"So Dad, I was thinking about you."
"Always nice to hear that," he says.
"Have you been thinking about yourself?"
"I don't know what you mean."
Then we go silent. I scan my head for ideas, then see the headline of a USA Today on a coffee table.
"The war in Iraq isn't going so well, is it?" I say.
Dad lets off the sigh of an old steam engine.
His defense of the administration has been an embarrassment to me more than a real sore point. He is, after all, been nothing but humane when it comes to gay rights, women's issues, immigration and social policy "“ the world's most democratic Republican. But he's also stubborn. And now, even when the tide of public opinion has risen against the President, he goes on with his blind support and his harangues of anyone who argues.
A thought occurs to me. Then it expands until I clear my throat.
"Dad, do you think the end of life is a time to take stock and reconsider things?"
He tilts his head and looks at me, then sighs.
"That's what they say, but I haven't given it much thought," he replies.
I stay quiet as news about another suicide bombing in Iraq blares from a TV in the room next door. He fishes a toothpick out of his shirt pocket and starts going at his teeth.
"Well, I have a proposal," I say.
"Because I was hoping you'd think it's time for a gesture of redemption."
"What's your proposal?"
"I would like you to renounce the Republican Party."
My father stays still. Then the hint of a smirk moves onto his face.
"You've got to be kidding," he says.
"No. I almost got into an accident speeding down here on a holiday weekend because I thought you were dying."
"Sorry I disappointed you," he says with a wink.
"I want to get my money's worth out of this trip, Dad."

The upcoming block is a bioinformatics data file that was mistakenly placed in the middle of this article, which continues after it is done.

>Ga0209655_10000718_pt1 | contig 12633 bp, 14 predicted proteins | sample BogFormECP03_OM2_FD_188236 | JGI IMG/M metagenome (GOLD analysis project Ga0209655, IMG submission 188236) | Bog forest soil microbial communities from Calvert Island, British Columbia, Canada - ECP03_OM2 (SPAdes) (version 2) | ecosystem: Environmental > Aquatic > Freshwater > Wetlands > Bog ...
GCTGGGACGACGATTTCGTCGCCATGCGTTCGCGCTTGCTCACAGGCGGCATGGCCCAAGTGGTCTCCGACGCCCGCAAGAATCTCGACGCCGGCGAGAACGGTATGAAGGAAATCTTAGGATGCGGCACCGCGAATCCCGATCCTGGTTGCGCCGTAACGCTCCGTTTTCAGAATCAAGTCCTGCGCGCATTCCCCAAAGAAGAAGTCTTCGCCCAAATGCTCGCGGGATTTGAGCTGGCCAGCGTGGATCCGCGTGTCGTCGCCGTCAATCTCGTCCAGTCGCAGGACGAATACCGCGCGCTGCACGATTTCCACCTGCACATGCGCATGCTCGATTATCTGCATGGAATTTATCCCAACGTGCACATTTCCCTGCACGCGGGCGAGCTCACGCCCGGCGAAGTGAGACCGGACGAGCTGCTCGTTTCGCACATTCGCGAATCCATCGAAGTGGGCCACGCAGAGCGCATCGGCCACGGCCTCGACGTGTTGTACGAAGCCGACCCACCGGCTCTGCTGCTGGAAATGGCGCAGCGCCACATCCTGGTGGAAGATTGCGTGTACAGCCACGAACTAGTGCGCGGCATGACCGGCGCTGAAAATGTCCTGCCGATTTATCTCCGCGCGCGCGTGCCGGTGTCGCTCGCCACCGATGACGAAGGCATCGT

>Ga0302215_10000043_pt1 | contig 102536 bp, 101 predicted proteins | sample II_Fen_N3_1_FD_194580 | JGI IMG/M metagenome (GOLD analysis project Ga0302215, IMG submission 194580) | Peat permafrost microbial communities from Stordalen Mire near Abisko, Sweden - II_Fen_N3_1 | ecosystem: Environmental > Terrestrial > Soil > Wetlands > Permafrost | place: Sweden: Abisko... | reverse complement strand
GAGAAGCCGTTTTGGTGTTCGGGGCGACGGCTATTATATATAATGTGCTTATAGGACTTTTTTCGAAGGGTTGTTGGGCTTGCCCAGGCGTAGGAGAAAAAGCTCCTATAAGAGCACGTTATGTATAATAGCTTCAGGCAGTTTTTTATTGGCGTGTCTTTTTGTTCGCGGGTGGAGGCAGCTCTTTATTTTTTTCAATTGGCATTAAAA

"Well, you should know it means the world to me that you're here."
"We don't have to put anything in writing," I say. "I'm just asking you to tell me if you regret being such a staunch Republican your whole life."
He stops picking his teeth. He shakes his head with furrowed eyebrows. When he breathes out it is so loud and long that it's as if his soul is leaving him.
"You're always pushing me, trying to get me to see things your way. Why bother?"
I think about this for a moment. Why do I try to get him to change his views? I'm not him and he's not me. Shouldn't I be mature enough to know that?
"Dad, I'm just trying to seize the moment here."
"You really don't think I'm going to live much longer?"
"I just want to ask, even if it's a little premature, will you consider, if only for me, renouncing the Republican party? It could be an act of some kind of personal redemption."
He shakes his head and stares into his lap. I am blushing now at my nerve and at my will. We could have had a nice visit without this. Then he looks me in the eye.
"I can say that I would not vote for George Bush again," he says.
As soon as he says it, I feel light pour into my brain and see angels reflected on his aviator glasses, circling the ceiling. My heart races but I don't say a word. I just let it sink in.
"Well done, sir," I say. "Thank you very much."
"Well, you pushed me into it. What could I do?"
"But you're in your right mind and you mean it?"
"Yes, I'm afraid I do. I would not vote for the present George Bush again."
I feel triumphant as I lean into him and feel his chest heaving against mine.
"Can I give you a hug?"
His eyebrows lift. He smiles. He is always open to any kind of affection.
I put my arms around his neck and, very careful to avoid the oxygen tubes, lean into his face, my big nose to his bigger one, and we hold ourselves there like teenagers in a slow dance.
"I love you, Dad," I say.
"I love you too, Bobby."
And then I get up, unlock his wheels, turn his chair around, find a remote control, turn the Mets game volume all the way up and settle in to watch with him for the rest of the night.
He takes my hand. We hold on to each other in the glow of the TV screen.